ABBCI Proton Therapy building exterior

The Penn Medicine Lancaster General Health Ann B. Barshinger Cancer Institute (Cancer Institute) announced today that it has broken ground on a new state-of-the-art proton therapy facility, becoming the second site in Pennsylvania to offer the innovative radiation therapy to cancer patients. 

Construction began in September to add proton therapy to the Cancer Institute’s broad array of radiation-therapy services uniquely offered in a single location by a community hospital. Expected to be completed by Fall 2021, it will be the first and only proton therapy center in Central Pennsylvania.

ABBCI Proton Therapy building overhead view

The Cancer Institute is also expanding the availability of its general research and clinical trials to patients, offering the opportunity to try new and effective treatments that could potentially improve their condition while taking part in vital research that can benefit many future patients.

The Cancer Institute also continues to enhance its personalized medicine services by offering more precision radiation approaches, expanded precision diagnostics, and additional precision treatment and prevention methods. 

“The combination goes beyond traditional manners of understanding and responding to disease,” said Randall A. Oyer, MD, Medical Director, Penn Medicine Lancaster General Health Ann B. Barshinger Cancer Institute. “Here, physicians pursue a therapy or treatment protocol based on a patient’s molecular profile, to minimize harmful side effects and to achieve a more successful outcome.”

ABBCI Proton Therapy building exterior with people walking

When it opened in June 2013, part of the Cancer Institute’s vision was to provide a range of services that would offer comprehensive, state-of-the-art compassionate cancer care while minimizing the number of people needing to travel outside Lancaster County for advanced oncology care. 

“Today, as part of Penn Medicine, our patients benefit from the collaborative efforts of experts here at the Ann B. Barshinger Cancer Institute and at Penn Medicine’s Abramson Cancer Center—one of the nation’s foremost leaders in cancer research, patient care, and education,” said Jan Bergen, President & CEO, Penn Medicine Lancaster General Health.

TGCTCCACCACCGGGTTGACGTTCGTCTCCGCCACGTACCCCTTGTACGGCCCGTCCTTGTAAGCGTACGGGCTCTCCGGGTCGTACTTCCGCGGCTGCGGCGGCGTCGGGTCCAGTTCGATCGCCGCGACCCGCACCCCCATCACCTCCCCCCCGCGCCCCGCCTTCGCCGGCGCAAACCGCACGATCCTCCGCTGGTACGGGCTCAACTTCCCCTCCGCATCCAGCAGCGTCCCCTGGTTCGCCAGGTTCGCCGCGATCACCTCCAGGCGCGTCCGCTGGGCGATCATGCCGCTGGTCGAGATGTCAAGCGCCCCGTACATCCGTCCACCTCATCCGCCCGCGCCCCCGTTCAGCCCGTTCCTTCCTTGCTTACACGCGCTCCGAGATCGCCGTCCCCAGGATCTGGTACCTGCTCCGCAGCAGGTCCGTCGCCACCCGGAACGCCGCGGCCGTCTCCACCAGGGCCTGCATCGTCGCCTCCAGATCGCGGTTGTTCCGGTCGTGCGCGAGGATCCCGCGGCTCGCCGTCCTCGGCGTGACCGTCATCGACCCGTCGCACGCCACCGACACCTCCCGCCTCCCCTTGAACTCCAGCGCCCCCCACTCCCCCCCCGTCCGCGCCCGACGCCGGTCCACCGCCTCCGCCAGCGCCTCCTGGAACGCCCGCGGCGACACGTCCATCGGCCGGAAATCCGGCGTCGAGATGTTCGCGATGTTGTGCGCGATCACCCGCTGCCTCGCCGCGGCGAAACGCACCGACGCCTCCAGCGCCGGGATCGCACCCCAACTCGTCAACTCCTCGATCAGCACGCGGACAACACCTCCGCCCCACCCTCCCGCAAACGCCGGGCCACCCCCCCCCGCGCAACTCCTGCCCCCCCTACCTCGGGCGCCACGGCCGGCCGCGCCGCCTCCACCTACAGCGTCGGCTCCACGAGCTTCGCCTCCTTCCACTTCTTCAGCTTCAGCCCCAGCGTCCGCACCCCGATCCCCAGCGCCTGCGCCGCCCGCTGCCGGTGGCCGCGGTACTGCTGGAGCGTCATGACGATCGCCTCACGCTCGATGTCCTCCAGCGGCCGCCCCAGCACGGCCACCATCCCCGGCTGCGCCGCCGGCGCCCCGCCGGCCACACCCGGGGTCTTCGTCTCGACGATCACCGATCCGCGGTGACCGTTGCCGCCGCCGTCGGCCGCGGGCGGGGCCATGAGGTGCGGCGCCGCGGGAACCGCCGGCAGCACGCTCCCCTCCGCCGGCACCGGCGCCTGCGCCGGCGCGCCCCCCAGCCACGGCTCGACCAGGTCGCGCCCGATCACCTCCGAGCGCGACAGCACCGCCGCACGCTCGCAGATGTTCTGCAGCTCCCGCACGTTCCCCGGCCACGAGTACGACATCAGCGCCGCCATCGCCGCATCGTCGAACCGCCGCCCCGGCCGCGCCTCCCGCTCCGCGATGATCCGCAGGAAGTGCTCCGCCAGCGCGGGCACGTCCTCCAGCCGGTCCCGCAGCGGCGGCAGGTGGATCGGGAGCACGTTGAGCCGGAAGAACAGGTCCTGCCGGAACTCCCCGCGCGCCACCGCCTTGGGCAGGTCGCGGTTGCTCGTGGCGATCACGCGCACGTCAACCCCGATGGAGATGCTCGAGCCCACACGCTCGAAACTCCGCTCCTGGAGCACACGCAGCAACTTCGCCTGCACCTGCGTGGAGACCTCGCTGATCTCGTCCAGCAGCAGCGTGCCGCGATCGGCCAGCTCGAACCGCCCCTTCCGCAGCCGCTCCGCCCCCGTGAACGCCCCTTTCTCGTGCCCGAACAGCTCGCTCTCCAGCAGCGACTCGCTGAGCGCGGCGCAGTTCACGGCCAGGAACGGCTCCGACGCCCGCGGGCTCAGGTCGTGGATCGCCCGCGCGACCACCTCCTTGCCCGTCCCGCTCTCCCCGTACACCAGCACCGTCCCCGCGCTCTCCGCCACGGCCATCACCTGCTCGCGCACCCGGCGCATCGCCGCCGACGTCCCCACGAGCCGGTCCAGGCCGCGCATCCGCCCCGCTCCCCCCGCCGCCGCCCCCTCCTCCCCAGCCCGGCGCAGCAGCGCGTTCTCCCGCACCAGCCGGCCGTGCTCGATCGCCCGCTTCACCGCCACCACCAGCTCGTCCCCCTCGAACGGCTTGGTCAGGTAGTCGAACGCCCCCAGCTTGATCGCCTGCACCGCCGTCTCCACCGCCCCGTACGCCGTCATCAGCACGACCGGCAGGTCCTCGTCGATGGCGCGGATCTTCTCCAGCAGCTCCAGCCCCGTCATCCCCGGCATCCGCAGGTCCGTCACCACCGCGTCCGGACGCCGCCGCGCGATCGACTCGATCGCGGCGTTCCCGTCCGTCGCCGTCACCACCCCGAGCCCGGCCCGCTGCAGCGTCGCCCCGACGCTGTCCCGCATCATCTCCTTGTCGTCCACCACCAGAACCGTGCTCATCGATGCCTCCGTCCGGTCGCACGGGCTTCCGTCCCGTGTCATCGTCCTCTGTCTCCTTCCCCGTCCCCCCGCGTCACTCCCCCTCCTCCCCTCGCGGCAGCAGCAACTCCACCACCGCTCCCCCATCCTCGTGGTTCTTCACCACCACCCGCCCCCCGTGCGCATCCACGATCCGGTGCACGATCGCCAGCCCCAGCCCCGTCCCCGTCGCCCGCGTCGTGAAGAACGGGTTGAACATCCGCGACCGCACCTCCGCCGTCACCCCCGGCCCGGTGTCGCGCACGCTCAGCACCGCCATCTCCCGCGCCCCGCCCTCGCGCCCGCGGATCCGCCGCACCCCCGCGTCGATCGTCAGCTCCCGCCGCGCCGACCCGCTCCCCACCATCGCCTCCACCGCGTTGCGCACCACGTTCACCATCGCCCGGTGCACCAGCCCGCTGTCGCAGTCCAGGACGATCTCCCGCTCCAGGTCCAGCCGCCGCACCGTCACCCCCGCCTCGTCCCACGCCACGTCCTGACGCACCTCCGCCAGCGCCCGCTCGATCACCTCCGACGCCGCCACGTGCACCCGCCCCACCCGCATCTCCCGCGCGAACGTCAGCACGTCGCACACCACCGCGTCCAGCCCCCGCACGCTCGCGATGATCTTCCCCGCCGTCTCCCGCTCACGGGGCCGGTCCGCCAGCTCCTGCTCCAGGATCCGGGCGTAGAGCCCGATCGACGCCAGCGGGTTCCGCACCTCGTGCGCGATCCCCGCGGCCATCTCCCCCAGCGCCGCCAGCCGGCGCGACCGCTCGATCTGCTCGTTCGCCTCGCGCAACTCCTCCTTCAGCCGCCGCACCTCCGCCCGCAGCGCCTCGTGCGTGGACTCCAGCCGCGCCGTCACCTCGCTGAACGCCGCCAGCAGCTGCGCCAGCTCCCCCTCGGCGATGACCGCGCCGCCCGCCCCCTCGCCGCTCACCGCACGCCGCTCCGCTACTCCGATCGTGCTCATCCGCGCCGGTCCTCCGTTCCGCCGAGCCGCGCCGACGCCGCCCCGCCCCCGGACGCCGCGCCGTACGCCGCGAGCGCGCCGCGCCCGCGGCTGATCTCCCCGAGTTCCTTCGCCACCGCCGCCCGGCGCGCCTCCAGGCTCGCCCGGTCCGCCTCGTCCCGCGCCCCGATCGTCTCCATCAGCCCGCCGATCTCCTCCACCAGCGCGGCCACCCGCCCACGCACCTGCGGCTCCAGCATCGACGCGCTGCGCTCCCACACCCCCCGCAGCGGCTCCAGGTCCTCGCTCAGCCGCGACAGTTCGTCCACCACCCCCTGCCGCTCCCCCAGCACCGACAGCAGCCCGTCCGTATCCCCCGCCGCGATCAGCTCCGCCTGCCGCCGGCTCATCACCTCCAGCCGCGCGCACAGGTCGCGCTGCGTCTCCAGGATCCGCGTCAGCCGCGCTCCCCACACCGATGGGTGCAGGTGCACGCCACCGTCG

About Proton Therapy

Proton therapy has a few key differences from traditional radiation. Traditional therapy uses X-rays, which are a form of photon radiation. The rays go into the body from one side and come out the other, touching more than just the cancer cells and potentially damaging healthy tissue along the way. The proton beam is positively charged and enters the body at a low dose of radiation. When it hits the cancer it’s targeting, the dosage increases. The beam then stops, preventing the radiation from moving through healthy tissue and exiting the other side of the body. This enables healthy tissue to be spared, while maximizing the chances of attacking cancer cells.

“Current patients who may benefit from proton therapy—especially for hard-to-treat cancers—can only receive this therapy at a handful of specialized centers across the country,” said Dr. James Metz, Chair, Radiation Oncology, Penn Medicine. “This project represents the next phase of proton therapy, further enhancing patients access.”

Proton therapy will be provided in a nearly 8,000-square-foot, four-story building adjacent to the Cancer Institute now under construction. The project represents a $48 million investment in innovative and essential patient care for Lancaster County and surrounding communities.

Penn Medicine is a global leader in proton therapy. Penn radiation oncologists have treated more than 6,000 patients since the Roberts Proton Therapy Center in Philadelphia first opened in 2010, and have trained more than 500 medical professionals from across the world, many of whom attend an annual three-day course hosted at Penn. That course helps train doctors and health care leaders to learn about best practices in the use of this emerging technology as they establish new proton centers around the world. 

Clinical trials in the Roberts Proton Therapy Center have mapped new treatments for pediatric brain and spinal cord tumors, pancreatic cancer, lung cancer and many other diseases which are otherwise difficult to treat with radiation. 

Proton therapy is perhaps the most advanced treatment for cancer tumors located close to critical organs and highly sensitive areas, such as the spinal cord, heart and brain.

Cancer types that may be an option for proton therapy: Brain cancer and spinal tumors, breast cancer, head and neck cancer, gastrointestinal cancer (anal, colon, esophageal, liver, pancreatic, rectal), gynecologic (cervical cancer), kidney cancer, lung cancer, lymphoma, mesothelioma, oropharyngeal cancer, pediatric cancer (in conjunction with the Children's Hospital of Philadelphia), and prostate cancer. 

Proton Therapy is also an important treatment option for cancers that cannot be completely removed by surgery.

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